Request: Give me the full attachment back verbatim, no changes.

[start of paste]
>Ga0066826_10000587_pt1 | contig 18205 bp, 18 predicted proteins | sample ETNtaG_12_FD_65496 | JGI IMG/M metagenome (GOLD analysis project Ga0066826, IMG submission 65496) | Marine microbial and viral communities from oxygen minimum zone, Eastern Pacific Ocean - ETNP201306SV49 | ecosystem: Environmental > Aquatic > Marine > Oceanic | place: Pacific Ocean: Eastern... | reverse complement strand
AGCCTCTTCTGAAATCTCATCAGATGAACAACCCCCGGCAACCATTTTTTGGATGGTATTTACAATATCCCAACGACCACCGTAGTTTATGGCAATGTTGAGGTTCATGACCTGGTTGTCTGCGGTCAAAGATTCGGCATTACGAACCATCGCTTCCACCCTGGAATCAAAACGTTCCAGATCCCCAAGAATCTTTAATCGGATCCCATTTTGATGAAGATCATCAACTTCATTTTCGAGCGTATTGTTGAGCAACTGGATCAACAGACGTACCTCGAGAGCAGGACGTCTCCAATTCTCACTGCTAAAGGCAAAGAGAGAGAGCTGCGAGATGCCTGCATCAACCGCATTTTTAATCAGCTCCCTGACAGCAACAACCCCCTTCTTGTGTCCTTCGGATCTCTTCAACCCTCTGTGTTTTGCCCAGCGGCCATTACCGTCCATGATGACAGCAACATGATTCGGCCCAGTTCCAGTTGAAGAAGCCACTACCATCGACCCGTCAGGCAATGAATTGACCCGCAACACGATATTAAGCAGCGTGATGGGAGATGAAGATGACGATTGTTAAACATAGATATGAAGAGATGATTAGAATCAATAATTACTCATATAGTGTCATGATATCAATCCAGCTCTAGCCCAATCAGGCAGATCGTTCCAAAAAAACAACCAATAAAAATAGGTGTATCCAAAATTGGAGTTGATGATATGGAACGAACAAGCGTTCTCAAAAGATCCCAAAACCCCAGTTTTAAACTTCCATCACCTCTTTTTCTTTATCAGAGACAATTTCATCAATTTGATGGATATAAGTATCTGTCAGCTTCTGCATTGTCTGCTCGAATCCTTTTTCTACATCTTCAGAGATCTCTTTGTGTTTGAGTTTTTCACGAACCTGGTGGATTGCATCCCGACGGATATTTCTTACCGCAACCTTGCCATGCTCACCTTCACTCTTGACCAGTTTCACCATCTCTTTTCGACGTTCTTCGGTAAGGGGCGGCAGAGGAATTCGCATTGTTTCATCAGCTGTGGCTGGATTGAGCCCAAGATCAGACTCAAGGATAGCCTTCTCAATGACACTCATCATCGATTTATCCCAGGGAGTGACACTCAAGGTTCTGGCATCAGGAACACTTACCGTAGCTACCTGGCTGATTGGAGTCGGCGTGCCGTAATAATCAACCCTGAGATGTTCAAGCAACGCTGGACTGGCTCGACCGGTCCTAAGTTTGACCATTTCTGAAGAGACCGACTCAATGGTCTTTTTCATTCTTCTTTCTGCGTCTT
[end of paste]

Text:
>Ga0066826_10000587_pt1 | contig 18205 bp, 18 predicted proteins | sample ETNtaG_12_FD_65496 | JGI IMG/M metagenome (GOLD analysis project Ga0066826, IMG submission 65496) | Marine microbial and viral communities from oxygen minimum zone, Eastern Pacific Ocean - ETNP201306SV49 | ecosystem: Environmental > Aquatic > Marine > Oceanic | place: Pacific Ocean: Eastern... | reverse complement strand
AGCCTCTTCTGAAATCTCATCAGATGAACAACCCCCGGCAACCATTTTTTGGATGGTATTTACAATATCCCAACGACCACCGTAGTTTATGGCAATGTTGAGGTTCATGACCTGGTTGTCTGCGGTCAAAGATTCGGCATTACGAACCATCGCTTCCACCCTGGAATCAAAACGTTCCAGATCCCCAAGAATCTTTAATCGGATCCCATTTTGATGAAGATCATCAACTTCATTTTCGAGCGTATTGTTGAGCAACTGGATCAACAGACGTACCTCGAGAGCAGGACGTCTCCAATTCTCACTGCTAAAGGCAAAGAGAGAGAGCTGCGAGATGCCTGCATCAACCGCATTTTTAATCAGCTCCCTGACAGCAACAACCCCCTTCTTGTGTCCTTCGGATCTCTTCAACCCTCTGTGTTTTGCCCAGCGGCCATTACCGTCCATGATGACAGCAACATGATTCGGCCCAGTTCCAGTTGAAGAAGCCACTACCATCGACCCGTCAGGCAATGAATTGACCCGCAACACGATATTAAGCAGCGTGATGGGAGATGAAGATGACGATTGTTAAACATAGATATGAAGAGATGATTAGAATCAATAATTACTCATATAGTGTCATGATATCAATCCAGCTCTAGCCCAATCAGGCAGATCGTTCCAAAAAAACAACCAATAAAAATAGGTGTATCCAAAATTGGAGTTGATGATATGGAACGAACAAGCGTTCTCAAAAGATCCCAAAACCCCAGTTTTAAACTTCCATCACCTCTTTTTCTTTATCAGAGACAATTTCATCAATTTGATGGATATAAGTATCTGTCAGCTTCTGCATTGTCTGCTCGAATCCTTTTTCTACATCTTCAGAGATCTCTTTGTGTTTGAGTTTTTCACGAACCTGGTGGATTGCATCCCGACGGATATTTCTTACCGCAACCTTGCCATGCTCACCTTCACTCTTGACCAGTTTCACCATCTCTTTTCGACGTTCTTCGGTAAGGGGCGGCAGAGGAATTCGCATTGTTTCATCAGCTGTGGCTGGATTGAGCCCAAGATCAGACTCAAGGATAGCCTTCTCAATGACACTCATCATCGATTTATCCCAGGGAGTGACACTCAAGGTTCTGGCATCAGGAACACTTACCGTAGCTACCTGGCTGATTGGAGTCGGCGTGCCGTAATAATCAACCCTGAGATGTTCAAGCAACGCTGGACTGGCTCGACCGGTCCTAAGTTTGACCATTTCTGAAGAGACCGACTCAATGGTCTTTTTCATTCTTCTTTCTGCGTCTT